Sacrificium: The Art of the Castrati

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4.0 out of 5 star rating 4.0

ALBUM TITLE: A film by Olivier Simmonet
PERFORMER: Cecilia Bartoli (mezzo-soprano); Il Giardino Armonico/Giovanni Antonini
CATALOGUE NO: 074 3396


Cecilia Bartoli’s commitment to the rediscovery of the repertoire of the castrato continues here in audio-visual form. Here are performances of the arias from her earlier CD (reviewed Christmas 2009) presented live in the grand Baroque setting of the Royal Palace at Caserta, near Naples – a building dating from a few decades later (1752-80) than the music she sings (1720-40).

Bartoli’s vocalism is characteristic in its virtuosity – she pulls of feat after feat in delivering hundreds of notes at rapid-fire speed, with outstanding breath control in the long lines of the slow arias – even if marred by the odd mannerism in her attack and a tone quality that sometimes borders on the ugly. But there’s commitment and understanding of both texts and notes in every bar.

The arias, despite almost all of them being rediscoveries from a lost era, are well worth hearing, and some of them – the moving lament ‘Sposa, non mi conosci’ from Giacomelli’s Merope, the ingeniously flamboyant ‘Nobil onda’ from Porpora’s Adelaide, the extremely pretty bird song ‘Usignolo sventurato’ from the same composer’s Siface – musically exceptional; and Bartoli’s musicianship is well supported by the vivid period-instrument orchestra, Il Giardino Armonico, and its conductor.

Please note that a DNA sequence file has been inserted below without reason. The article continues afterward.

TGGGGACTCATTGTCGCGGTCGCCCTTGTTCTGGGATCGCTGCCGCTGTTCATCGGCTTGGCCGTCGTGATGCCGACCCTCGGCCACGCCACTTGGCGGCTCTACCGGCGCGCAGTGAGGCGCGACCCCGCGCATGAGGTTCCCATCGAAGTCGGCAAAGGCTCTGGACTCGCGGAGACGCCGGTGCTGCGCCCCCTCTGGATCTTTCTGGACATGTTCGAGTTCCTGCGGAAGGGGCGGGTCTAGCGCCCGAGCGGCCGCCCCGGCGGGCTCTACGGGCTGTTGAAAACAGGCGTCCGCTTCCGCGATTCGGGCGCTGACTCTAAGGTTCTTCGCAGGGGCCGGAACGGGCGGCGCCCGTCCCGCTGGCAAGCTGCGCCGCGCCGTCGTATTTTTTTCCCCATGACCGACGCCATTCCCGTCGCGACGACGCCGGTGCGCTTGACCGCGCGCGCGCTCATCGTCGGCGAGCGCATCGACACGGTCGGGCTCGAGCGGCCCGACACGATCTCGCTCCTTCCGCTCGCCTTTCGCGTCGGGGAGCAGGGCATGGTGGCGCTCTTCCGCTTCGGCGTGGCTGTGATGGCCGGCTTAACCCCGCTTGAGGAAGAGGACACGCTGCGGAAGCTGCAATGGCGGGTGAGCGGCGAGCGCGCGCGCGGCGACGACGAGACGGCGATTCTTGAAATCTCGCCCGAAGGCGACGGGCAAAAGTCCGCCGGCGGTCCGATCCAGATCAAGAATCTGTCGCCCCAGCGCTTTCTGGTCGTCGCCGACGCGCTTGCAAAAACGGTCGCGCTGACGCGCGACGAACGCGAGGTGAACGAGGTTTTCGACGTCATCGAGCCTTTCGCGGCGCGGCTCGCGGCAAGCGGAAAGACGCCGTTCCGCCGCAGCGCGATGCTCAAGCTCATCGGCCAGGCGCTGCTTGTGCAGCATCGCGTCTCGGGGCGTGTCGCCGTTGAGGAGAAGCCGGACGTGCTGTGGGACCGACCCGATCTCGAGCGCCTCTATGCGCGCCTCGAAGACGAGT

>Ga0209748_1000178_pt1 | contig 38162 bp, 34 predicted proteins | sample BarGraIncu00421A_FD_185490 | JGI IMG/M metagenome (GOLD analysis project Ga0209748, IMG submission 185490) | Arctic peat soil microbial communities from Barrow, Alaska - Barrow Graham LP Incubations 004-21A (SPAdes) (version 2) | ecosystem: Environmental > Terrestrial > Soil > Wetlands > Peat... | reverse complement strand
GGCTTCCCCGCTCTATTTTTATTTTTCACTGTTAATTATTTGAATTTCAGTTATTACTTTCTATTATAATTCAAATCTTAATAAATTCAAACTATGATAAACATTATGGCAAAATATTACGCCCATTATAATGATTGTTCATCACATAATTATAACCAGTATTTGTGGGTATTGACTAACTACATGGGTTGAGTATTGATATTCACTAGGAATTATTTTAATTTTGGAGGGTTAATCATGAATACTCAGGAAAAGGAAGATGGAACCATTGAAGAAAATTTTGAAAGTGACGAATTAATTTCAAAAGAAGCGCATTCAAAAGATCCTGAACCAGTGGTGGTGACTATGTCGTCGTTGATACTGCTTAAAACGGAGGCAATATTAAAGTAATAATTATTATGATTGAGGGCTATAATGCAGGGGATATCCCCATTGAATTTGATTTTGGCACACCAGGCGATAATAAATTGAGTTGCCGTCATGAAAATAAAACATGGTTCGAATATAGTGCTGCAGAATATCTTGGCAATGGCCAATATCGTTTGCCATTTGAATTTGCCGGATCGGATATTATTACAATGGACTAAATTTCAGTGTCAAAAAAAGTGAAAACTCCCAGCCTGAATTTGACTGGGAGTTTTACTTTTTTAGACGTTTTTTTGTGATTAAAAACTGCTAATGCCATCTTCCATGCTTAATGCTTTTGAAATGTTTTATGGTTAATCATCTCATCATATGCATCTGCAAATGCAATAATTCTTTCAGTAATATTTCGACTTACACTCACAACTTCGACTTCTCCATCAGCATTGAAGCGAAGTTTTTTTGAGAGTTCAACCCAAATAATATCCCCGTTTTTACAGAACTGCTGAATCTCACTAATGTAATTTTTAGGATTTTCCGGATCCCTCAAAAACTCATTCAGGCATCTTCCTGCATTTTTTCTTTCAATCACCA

Bartoli wears some striking costumes for the filming, designed by Agostino Cavalca (whose opera designs are well known from their use in Patrice Caurier and Moshe Leiser productions) and herself speaks with intensity and knowledge of the phenomenon of the castrato in a nine-minute bonus feature.


In addition, there’s a visual tour of the Caserta complex, one of the grandest architectural creations of its period and a UNESCO World Heritage Site. George Hall